The differences among DCPS schools in their “per-student” funding – a metric closely watched by parents and policymakers alike – may not be as great as you thought, based on a new interactive online tool released today by a coalition that includes DCFPI and S.H.A.P.P.E. The new data visualization tool compares each school’s “general education” budget – basic funding before extras for things like special education are added. Because the extras can add a lot to some schools but not others — based on differences in the number of students needing special services — a general education comparison offers a cleaner comparison of how schools are funded.
But the new tool also shows that the way DCPS allocates general education funding is not always consistent or clear. For example, some schools get “specialty funds” while other similar schools do not. This highlights the needs, as a matter of fairness across schools, for new funding policies that are clear and consistently applied.
Launched today by the Coalition for DC Public Schools & Communities and Code for DC, the interactive tool shows how both general education and overall funding were allocated by DCPS across schools and how those allocations will change between this school year and next. By clicking on an individual school line, you can see details on how the school’s enrollment and budget will change from fiscal year 2015 to 2016.
This tool shows why we should compare school budgets through a general education lens. The “total budget” includes general education funding, plus added resources for students who require special education supports, are considered “at risk” or have limited English proficiency. The interactive tool confirms that the schools with more total funding per student tend to serve high numbers of students with additional challenges. Per-student funding at Roosevelt High School, for example, looks much different when all the specialized funds are taken out of the picture – less than $8,000 per student in general education funding compared with $15,000 in the total budget view. Roosevelt’s total funding per student may look much higher than other schools, when much of that is not in reality available to all students.
But even when the specialized funding is stripped away, the tool also shows that some schools receive additional funding while others do not, and these decisions are made at the discretion of DCPS. For example, if a school’s total funding falls below a certain per-student floor – $9,000 for 2015-16 school year – the DCPS budget guideline indicates that its funding should be increased to meet the minimum. However, in FY 2015-16, the per-pupil funding minimum is not guaranteed or uniformly applied. Wilson HS, though seemingly eligible for support from the per-pupil minimum, did not receive any such funds from DCPS for 2015-16.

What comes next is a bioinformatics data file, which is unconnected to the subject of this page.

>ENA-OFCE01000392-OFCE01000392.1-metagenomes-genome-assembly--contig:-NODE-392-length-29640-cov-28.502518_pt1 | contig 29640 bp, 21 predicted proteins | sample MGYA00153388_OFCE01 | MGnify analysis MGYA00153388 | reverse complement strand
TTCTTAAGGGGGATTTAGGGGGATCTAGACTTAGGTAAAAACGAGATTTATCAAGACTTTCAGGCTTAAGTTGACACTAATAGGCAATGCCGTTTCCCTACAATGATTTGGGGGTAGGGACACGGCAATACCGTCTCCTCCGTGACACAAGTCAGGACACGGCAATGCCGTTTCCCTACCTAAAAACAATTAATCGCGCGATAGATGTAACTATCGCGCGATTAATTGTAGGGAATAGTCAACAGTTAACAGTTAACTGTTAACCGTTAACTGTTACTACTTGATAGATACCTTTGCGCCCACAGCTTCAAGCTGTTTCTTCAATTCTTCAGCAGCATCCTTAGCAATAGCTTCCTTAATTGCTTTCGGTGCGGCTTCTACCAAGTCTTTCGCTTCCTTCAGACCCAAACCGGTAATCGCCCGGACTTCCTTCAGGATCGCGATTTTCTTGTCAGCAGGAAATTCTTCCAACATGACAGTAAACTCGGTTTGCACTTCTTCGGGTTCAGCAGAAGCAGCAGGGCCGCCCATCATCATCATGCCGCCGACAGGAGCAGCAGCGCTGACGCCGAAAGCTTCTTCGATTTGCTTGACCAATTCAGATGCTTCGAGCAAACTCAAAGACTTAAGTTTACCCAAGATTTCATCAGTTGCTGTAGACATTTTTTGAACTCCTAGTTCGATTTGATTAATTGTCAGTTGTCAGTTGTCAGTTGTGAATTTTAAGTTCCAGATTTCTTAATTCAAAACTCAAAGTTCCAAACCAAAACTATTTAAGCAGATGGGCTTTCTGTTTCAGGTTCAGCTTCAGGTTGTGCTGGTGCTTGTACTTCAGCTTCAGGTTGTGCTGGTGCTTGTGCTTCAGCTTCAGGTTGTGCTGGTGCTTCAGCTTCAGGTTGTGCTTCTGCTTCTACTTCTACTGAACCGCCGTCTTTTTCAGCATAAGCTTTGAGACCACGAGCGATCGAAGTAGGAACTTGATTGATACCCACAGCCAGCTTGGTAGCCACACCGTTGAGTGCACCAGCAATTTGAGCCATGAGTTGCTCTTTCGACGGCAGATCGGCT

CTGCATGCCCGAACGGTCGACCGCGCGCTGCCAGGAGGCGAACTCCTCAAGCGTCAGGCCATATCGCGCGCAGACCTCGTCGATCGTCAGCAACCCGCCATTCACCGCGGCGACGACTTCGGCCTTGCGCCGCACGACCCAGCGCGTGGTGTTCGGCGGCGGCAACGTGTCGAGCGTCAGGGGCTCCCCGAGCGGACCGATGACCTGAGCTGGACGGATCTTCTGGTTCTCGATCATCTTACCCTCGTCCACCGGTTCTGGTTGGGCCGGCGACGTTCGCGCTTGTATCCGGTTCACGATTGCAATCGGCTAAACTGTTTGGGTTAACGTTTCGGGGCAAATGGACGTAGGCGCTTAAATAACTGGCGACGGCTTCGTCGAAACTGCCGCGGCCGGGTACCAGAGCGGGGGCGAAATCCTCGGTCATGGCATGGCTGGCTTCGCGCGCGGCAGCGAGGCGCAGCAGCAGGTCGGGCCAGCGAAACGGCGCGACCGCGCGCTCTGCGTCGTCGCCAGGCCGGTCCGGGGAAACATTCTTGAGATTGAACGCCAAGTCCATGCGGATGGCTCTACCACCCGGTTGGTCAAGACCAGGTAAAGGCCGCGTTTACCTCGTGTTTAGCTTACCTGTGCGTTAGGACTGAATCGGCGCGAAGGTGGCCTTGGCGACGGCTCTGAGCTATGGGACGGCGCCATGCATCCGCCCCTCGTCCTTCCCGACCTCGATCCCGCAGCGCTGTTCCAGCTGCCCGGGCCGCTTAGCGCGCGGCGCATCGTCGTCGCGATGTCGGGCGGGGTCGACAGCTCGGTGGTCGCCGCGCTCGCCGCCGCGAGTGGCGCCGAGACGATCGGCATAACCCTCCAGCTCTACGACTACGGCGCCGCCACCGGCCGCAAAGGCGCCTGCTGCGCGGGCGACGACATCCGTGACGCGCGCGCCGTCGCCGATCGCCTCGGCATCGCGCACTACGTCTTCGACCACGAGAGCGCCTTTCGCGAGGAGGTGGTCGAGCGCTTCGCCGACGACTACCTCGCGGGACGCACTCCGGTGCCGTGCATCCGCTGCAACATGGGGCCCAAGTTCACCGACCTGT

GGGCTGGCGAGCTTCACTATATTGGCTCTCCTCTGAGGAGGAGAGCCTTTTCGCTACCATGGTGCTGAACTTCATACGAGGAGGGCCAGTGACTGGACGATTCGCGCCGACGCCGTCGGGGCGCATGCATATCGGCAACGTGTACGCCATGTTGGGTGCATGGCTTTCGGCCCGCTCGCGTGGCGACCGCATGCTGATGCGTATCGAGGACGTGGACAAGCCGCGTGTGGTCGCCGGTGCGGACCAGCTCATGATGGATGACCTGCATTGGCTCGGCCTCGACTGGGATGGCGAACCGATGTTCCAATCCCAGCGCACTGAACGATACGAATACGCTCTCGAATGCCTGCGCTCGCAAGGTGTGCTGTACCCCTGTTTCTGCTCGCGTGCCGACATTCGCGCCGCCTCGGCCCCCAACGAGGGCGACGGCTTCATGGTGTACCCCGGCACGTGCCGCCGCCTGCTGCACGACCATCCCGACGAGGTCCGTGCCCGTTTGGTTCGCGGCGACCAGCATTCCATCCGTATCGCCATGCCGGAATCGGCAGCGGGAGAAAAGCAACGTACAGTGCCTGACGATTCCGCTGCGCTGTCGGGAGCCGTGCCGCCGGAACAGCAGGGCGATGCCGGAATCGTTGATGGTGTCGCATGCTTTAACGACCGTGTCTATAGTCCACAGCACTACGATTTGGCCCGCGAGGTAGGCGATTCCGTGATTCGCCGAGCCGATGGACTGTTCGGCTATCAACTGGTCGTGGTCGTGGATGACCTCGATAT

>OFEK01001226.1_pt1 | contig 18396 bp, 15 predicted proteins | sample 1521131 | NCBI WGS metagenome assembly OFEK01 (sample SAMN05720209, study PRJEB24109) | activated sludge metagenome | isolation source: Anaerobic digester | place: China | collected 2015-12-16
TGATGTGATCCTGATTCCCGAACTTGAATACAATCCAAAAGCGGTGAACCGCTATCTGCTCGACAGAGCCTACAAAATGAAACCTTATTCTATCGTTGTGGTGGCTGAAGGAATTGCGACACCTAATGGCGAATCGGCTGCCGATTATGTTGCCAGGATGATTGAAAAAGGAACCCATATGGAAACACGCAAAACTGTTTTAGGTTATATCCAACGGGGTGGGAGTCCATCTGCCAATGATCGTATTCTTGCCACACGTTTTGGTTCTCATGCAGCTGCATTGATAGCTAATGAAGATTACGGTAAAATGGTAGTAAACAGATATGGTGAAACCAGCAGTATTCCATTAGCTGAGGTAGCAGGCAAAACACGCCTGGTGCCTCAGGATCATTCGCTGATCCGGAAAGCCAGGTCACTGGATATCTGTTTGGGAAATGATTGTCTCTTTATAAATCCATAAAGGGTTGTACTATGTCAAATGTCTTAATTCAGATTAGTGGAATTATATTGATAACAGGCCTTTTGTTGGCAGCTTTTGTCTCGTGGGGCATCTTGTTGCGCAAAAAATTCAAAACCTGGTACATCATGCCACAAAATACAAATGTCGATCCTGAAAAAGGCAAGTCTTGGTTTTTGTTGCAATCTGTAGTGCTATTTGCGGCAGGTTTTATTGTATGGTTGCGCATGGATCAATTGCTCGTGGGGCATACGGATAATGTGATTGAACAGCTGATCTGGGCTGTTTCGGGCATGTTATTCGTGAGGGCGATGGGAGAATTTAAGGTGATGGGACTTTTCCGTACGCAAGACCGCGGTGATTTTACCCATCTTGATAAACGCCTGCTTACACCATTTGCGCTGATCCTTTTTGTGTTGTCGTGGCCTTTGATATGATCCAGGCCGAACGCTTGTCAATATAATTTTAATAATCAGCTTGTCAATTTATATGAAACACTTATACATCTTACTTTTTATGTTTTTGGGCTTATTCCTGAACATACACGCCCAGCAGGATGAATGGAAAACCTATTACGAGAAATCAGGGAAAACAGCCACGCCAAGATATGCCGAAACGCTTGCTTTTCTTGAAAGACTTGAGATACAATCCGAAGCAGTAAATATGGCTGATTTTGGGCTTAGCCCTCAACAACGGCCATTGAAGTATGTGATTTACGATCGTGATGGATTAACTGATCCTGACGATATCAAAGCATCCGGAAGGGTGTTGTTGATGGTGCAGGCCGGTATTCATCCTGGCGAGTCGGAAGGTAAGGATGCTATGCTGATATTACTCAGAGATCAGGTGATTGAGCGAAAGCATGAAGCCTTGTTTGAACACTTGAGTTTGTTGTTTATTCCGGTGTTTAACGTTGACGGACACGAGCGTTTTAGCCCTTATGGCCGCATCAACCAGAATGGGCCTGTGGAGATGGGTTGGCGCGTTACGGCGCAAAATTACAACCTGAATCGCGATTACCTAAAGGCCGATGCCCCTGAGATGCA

Likewise, another funding source called “specialty” funding has been expanded to some schools, while others were left out. The criteria DCPS uses to decide which schools qualify for specialty funds – and how much — are not specific or transparently applied. For example, specialty funds will go to Brookland Middle School for arts, to Jefferson Middle School for International Baccalaureate (IB) and to Woodson High School for its STEM program. Banneker High School, an IB school that received specialty funds in the past, will receive them next year, but Eastern, another IB high school, will not.
We feel it is important that DCPS schools have consistent funding and policies to rely on from year-to-year.
- Revisit the staffing formula. Each school’s general education funds should be adequate to pay for the basic teachers and administration each school needs. Looking to next year, DCPS should revisit its “staffing formula” to take into account school size (how many students) and type (elementary/middle/high school). Right now, for the most part, administrative staff – such as the principal, assistant principal, or attendance counselor – are funded at the same level across schools regardless of how many students attend or what ages they serve. The formula should reflect the different staffing needs of schools of different sizes and type.
- Adopt consistent policies for budget allocations within DCPS. It is important that budget allocations from DCPS to individual schools are governed by consistent policies. Schools and parents need to know whether or not certain funding will be available so that they can plan effectively, and they should be able to see that their school has been funded fairly. This requires consistent, transparent criteria and uniform application for funding policies, such as the Per Pupil Funding Minimum and specialty funding, if they are still to be used.
- Continue to improve budget transparency. We applaud DCPS for working with the Coalition to inform the data project, but more is needed to ensure the community has a role in and then understands the decisions behind their school’s budget. For example, the city should reconvene a budget task force comprised of community members, parents, school and central office staff to work through budget recommendations starting in the fall.
We encourage you to check out the tool yourself by visiting http://fy16budget.ourdcschools.org/
Cathy Reilly is Executive Director of Senior High Alliance of Parents, Principals and Educators, or S.H.A.P.P.E. (www.shappe.org).
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